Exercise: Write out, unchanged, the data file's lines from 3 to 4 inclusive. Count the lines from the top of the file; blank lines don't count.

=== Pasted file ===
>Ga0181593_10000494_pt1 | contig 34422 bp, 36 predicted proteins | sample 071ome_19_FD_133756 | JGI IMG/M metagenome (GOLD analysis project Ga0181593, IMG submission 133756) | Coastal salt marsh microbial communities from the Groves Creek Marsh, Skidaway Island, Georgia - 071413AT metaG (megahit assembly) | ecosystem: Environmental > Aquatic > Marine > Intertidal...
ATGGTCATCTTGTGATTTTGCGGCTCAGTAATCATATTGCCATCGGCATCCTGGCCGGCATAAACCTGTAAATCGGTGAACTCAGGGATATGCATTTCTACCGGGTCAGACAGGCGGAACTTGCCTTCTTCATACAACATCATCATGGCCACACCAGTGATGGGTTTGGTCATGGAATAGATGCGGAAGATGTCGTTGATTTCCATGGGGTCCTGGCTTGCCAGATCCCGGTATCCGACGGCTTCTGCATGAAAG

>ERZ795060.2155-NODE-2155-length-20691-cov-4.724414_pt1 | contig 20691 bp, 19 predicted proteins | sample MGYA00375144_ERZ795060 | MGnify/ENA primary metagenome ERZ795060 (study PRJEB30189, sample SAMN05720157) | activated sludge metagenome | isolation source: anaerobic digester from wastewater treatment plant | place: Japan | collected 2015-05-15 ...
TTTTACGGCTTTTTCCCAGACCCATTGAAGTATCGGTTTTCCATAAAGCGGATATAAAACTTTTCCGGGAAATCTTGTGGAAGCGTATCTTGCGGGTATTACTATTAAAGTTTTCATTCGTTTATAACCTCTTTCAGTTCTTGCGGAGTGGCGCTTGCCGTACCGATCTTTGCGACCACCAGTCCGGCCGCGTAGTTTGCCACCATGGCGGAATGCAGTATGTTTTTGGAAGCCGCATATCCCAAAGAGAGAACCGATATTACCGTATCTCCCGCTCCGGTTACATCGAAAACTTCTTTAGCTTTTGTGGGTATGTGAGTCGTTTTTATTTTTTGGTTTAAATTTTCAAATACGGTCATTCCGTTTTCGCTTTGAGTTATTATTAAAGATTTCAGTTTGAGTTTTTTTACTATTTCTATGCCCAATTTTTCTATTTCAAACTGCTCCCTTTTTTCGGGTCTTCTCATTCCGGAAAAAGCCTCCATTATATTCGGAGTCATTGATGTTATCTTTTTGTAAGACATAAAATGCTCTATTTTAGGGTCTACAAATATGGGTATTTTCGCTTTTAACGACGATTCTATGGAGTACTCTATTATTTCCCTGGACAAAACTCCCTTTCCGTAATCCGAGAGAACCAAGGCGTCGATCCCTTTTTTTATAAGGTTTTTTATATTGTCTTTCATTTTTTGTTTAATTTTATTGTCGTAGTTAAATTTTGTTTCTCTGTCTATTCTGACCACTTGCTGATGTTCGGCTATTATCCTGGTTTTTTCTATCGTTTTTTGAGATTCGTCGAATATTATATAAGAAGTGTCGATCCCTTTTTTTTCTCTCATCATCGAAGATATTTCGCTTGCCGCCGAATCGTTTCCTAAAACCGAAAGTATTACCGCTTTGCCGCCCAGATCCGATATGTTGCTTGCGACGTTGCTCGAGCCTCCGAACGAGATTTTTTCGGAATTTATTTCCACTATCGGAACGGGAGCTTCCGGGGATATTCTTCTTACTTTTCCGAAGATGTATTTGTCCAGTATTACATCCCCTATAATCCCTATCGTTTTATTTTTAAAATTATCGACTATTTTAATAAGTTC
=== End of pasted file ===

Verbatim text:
>ERZ795060.2155-NODE-2155-length-20691-cov-4.724414_pt1 | contig 20691 bp, 19 predicted proteins | sample MGYA00375144_ERZ795060 | MGnify/ENA primary metagenome ERZ795060 (study PRJEB30189, sample SAMN05720157) | activated sludge metagenome | isolation source: anaerobic digester from wastewater treatment plant | place: Japan | collected 2015-05-15 ...
TTTTACGGCTTTTTCCCAGACCCATTGAAGTATCGGTTTTCCATAAAGCGGATATAAAACTTTTCCGGGAAATCTTGTGGAAGCGTATCTTGCGGGTATTACTATTAAAGTTTTCATTCGTTTATAACCTCTTTCAGTTCTTGCGGAGTGGCGCTTGCCGTACCGATCTTTGCGACCACCAGTCCGGCCGCGTAGTTTGCCACCATGGCGGAATGCAGTATGTTTTTGGAAGCCGCATATCCCAAAGAGAGAACCGATATTACCGTATCTCCCGCTCCGGTTACATCGAAAACTTCTTTAGCTTTTGTGGGTATGTGAGTCGTTTTTATTTTTTGGTTTAAATTTTCAAATACGGTCATTCCGTTTTCGCTTTGAGTTATTATTAAAGATTTCAGTTTGAGTTTTTTTACTATTTCTATGCCCAATTTTTCTATTTCAAACTGCTCCCTTTTTTCGGGTCTTCTCATTCCGGAAAAAGCCTCCATTATATTCGGAGTCATTGATGTTATCTTTTTGTAAGACATAAAATGCTCTATTTTAGGGTCTACAAATATGGGTATTTTCGCTTTTAACGACGATTCTATGGAGTACTCTATTATTTCCCTGGACAAAACTCCCTTTCCGTAATCCGAGAGAACCAAGGCGTCGATCCCTTTTTTTATAAGGTTTTTTATATTGTCTTTCATTTTTTGTTTAATTTTATTGTCGTAGTTAAATTTTGTTTCTCTGTCTATTCTGACCACTTGCTGATGTTCGGCTATTATCCTGGTTTTTTCTATCGTTTTTTGAGATTCGTCGAATATTATATAAGAAGTGTCGATCCCTTTTTTTTCTCTCATCATCGAAGATATTTCGCTTGCCGCCGAATCGTTTCCTAAAACCGAAAGTATTACCGCTTTGCCGCCCAGATCCGATATGTTGCTTGCGACGTTGCTCGAGCCTCCGAACGAGATTTTTTCGGAATTTATTTCCACTATCGGAACGGGAGCTTCCGGGGATATTCTTCTTACTTTTCCGAAGATGTATTTGTCCAGTATTACATCCCCTATAATCCCTATCGTTTTATTTTTAAAATTATCGACTATTTTAATAAGTTC